3
\$\begingroup\$

I'm just getting somewhat familiar with voltage regulators and am trying to make sure I'm understanding a bunch of parameters correctly.

Scenario:

I have a project that spends 1/3 of its time drawing 20uA, 1/3 drawing 40mA and 1/3 drawing 150mA. The project is powered by a 3 cell LiPo battery, meaning input voltages ranging between 9 and 12.4V. I'm trying to decide whether I should power the whole thing off a single LDO, a single switcher, or try to separate out the parts that push consumption to 150mA, and use an LDO for the low power part and the switcher as necessary for the high power.

I'm looking at an LDO with the following quiescent current (listed as ground current in the datasheet)

  1mA   @ 150mA output current
400uA @ 50mA output current
100uA @ 1mA output current

I'm also looking at a switching regulator with the following efficiency:

90% @ 150mA
90% @ 50mA
85% @ 1mA
60% @ 100uA

If I'm understanding the comparison correctly, then the LDO will pass along (output current + the ground current) * output voltage and waste (output current + the ground current) * voltage difference, which reduces to just input voltage * (output current + ground current), meaning:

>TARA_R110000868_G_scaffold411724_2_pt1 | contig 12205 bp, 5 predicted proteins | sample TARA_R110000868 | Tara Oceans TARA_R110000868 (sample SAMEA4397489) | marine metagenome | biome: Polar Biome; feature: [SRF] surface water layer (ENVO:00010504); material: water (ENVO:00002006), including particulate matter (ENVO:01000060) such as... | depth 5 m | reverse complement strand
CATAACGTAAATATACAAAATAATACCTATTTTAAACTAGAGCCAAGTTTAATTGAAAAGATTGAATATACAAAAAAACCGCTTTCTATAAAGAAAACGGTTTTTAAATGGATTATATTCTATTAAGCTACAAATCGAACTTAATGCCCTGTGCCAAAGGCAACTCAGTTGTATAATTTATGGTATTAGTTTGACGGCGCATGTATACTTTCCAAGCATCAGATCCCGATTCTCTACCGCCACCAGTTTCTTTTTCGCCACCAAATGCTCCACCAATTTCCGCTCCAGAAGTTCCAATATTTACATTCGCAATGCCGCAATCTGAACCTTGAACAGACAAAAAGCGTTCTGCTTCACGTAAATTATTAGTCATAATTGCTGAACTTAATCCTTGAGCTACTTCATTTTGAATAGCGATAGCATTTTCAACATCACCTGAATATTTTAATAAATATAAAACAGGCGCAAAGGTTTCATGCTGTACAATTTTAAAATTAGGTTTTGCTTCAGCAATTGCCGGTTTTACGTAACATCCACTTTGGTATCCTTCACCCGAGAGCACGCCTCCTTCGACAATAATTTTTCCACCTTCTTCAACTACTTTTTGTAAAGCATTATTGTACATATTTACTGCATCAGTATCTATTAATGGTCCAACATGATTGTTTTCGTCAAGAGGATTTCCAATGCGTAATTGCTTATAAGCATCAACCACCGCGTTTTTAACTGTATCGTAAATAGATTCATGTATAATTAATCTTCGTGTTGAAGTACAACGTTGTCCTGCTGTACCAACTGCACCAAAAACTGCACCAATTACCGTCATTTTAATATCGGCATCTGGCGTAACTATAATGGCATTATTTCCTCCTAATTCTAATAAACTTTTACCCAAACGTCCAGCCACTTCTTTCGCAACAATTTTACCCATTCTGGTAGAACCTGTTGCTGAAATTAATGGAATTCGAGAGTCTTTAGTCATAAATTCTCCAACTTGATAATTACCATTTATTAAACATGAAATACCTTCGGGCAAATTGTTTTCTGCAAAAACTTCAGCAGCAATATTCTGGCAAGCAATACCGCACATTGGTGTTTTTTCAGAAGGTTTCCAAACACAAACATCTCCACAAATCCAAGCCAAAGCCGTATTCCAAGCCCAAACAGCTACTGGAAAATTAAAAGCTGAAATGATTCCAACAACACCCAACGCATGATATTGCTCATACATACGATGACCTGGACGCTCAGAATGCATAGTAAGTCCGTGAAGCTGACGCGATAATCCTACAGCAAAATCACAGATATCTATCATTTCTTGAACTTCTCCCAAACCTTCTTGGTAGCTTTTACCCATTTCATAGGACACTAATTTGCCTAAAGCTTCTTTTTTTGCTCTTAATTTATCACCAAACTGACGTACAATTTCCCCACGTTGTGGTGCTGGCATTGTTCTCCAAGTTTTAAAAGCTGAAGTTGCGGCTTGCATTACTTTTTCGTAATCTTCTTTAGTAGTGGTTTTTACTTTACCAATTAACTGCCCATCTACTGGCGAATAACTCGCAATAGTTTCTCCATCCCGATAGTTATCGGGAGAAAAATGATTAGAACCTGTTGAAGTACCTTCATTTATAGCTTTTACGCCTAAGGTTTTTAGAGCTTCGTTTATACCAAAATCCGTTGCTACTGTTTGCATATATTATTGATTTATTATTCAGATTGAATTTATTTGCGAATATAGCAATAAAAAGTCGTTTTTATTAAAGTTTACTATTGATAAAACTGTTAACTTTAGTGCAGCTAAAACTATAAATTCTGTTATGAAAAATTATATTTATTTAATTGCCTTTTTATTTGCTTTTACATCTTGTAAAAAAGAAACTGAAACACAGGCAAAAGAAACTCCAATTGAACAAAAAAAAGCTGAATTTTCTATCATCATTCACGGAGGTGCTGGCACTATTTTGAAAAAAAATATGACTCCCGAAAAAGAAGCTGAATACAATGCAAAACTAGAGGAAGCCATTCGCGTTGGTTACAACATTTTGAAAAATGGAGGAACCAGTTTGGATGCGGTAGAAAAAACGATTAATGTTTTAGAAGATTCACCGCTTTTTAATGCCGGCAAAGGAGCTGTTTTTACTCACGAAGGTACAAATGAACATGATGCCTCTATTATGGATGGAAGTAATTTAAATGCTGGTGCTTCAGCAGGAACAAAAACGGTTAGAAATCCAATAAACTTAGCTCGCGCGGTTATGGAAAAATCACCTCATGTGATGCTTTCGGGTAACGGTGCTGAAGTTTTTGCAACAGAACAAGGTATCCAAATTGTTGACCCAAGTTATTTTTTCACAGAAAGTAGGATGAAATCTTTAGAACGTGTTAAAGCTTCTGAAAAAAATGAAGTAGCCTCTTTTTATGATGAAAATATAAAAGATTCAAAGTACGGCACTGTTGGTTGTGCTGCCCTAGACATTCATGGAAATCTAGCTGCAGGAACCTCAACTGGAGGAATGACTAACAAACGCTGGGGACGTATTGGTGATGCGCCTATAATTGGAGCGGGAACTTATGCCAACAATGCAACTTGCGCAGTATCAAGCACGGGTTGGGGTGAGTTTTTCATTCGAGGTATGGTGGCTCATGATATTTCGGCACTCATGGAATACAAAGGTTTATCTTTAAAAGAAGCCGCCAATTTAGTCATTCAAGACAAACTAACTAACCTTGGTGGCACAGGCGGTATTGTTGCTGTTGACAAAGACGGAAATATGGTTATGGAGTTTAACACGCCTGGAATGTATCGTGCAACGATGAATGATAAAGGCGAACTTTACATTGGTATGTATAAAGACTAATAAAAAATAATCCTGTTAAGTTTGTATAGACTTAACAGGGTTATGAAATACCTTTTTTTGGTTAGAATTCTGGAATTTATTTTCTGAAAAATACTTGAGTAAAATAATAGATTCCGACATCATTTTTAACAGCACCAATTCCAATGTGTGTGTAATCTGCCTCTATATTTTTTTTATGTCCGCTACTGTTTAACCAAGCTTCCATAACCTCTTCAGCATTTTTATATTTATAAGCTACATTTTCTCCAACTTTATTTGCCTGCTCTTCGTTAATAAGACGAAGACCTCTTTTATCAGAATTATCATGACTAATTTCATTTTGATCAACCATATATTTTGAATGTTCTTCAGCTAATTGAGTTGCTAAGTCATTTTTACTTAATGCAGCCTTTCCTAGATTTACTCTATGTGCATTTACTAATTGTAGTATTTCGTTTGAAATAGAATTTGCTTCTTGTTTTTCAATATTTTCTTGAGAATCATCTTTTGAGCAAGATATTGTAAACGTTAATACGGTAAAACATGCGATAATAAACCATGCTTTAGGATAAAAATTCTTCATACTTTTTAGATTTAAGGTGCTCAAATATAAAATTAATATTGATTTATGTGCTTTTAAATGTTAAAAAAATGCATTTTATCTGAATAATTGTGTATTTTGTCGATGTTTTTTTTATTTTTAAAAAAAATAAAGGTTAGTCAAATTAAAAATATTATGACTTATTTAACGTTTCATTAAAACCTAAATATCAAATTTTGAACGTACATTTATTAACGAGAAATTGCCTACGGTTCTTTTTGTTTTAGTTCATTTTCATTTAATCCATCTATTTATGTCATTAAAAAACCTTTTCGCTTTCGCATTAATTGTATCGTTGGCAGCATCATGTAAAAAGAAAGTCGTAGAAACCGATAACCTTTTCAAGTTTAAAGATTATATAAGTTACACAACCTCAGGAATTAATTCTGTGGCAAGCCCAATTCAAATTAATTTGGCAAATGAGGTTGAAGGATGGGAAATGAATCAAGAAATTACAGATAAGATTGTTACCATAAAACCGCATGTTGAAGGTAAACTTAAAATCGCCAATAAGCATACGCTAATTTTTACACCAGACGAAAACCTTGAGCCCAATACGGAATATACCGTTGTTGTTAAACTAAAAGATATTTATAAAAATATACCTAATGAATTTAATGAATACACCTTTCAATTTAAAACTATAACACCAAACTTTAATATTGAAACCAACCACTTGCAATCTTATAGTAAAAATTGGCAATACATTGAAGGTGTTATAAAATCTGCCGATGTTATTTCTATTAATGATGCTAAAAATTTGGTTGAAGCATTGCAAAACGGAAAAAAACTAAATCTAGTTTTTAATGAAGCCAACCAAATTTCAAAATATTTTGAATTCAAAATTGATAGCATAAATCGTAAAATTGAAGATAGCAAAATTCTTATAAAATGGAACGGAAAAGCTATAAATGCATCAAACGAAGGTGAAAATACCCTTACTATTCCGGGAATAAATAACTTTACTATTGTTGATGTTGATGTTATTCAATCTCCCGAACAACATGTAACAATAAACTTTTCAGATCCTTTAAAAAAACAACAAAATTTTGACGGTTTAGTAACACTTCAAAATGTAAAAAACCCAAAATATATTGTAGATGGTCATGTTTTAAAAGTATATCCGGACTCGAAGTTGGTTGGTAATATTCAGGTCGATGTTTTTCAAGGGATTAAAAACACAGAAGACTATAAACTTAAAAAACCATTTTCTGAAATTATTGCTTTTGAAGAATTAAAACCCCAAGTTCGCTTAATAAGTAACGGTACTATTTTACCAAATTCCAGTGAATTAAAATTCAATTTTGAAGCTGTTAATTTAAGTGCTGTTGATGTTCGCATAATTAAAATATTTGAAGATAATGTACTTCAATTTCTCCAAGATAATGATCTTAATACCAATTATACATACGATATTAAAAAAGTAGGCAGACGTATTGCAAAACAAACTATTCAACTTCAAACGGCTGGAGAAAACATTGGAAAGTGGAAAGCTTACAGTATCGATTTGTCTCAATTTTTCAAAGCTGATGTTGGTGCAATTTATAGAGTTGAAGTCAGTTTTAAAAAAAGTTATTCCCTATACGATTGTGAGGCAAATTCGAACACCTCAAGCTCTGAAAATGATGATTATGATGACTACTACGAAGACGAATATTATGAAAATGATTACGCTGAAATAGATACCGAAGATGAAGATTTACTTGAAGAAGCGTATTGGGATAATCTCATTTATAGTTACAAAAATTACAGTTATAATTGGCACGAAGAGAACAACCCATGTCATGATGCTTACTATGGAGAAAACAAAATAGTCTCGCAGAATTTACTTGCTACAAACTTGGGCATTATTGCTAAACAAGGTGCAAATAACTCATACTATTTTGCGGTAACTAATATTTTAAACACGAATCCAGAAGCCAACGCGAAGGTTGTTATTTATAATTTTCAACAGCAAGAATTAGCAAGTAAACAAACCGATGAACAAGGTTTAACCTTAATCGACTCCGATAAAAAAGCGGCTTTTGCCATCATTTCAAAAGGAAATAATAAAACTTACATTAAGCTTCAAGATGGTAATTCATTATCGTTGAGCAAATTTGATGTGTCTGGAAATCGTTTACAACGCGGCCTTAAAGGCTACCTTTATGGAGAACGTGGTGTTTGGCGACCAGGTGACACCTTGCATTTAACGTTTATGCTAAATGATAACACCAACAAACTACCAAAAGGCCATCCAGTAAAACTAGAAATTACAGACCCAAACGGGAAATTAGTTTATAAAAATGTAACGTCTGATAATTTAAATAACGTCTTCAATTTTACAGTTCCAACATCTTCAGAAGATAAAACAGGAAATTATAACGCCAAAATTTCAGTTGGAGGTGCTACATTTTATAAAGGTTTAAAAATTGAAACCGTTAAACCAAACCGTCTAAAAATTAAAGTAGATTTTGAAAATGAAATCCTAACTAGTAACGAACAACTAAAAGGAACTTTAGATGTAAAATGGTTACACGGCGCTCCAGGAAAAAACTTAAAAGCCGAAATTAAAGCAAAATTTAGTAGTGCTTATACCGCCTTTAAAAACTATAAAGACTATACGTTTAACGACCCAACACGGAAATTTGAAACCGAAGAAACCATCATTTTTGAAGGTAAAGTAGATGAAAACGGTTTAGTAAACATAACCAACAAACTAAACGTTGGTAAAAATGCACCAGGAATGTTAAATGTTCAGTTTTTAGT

11.1V * (100uA + 20uA) = 13.2mW in the first state, and so on (the 11.1 is the nominal voltage of the battery, so it'll spend a fair bit of time there)

For the switcher, the total power consumption as I understand it is Vout * Iout / Eff, so at that first state it would be 3.3V * 20uA / .6 = 1.1mW. My understanding was that for switchers, the quiescent current is factored into the efficiency graph you're given in the data sheet, hence steep fall-off at the start.

Is this right?

\$\endgroup\$
  • \$\begingroup\$ It might be worth pointing out that, since your load seems to be a consistent 3.3 volts, you don't need an LDO at all. Almost any linear regulator will do, since the regulator will drop a minimum of 5.7 volts, and almost anything will do that. From that fact alone, it's clear that a switcher will be much more efficient than a linear, since the efficiency of a linear will be at most 3.3 / 9, or 37%, with an "expected most of the time" efficiency of 3.3 / 11.1, or 30% (ignoring quiescent current, which is reasonable as a starting point). \$\endgroup\$ – WhatRoughBeast Jul 2 '14 at 4:28
  • \$\begingroup\$ 2nd point i have doubt...for switcher...if input is 12V, output is 3.3V, Iout = 100uA and Iquiscent = 20uA..Then if efficiency = 60% ....input power consumption due to load current is 3.3v*100uA/0.6...input power consumption due to quiscent current of IC = 12V * 20uA (Vin_max*Iq).....then u need to sum both....Quiscent is not the converted or switched current to apply efficiency to it....correct me if i am wrong.. \$\endgroup\$ – user19579 Jul 2 '14 at 6:43
3
\$\begingroup\$

Yes, you have it correct in the two equations for total power consumed from the battery.

There's typicals and maximums which are a bit higher than the typicals for Iq and a bit lower for efficiency, of course, and the efficiency could vary if you use a different inductor or other conditions vary.

\$\endgroup\$

Your Answer

By clicking “Post Your Answer”, you agree to our terms of service, privacy policy and cookie policy

Not the answer you're looking for? Browse other questions tagged or ask your own question.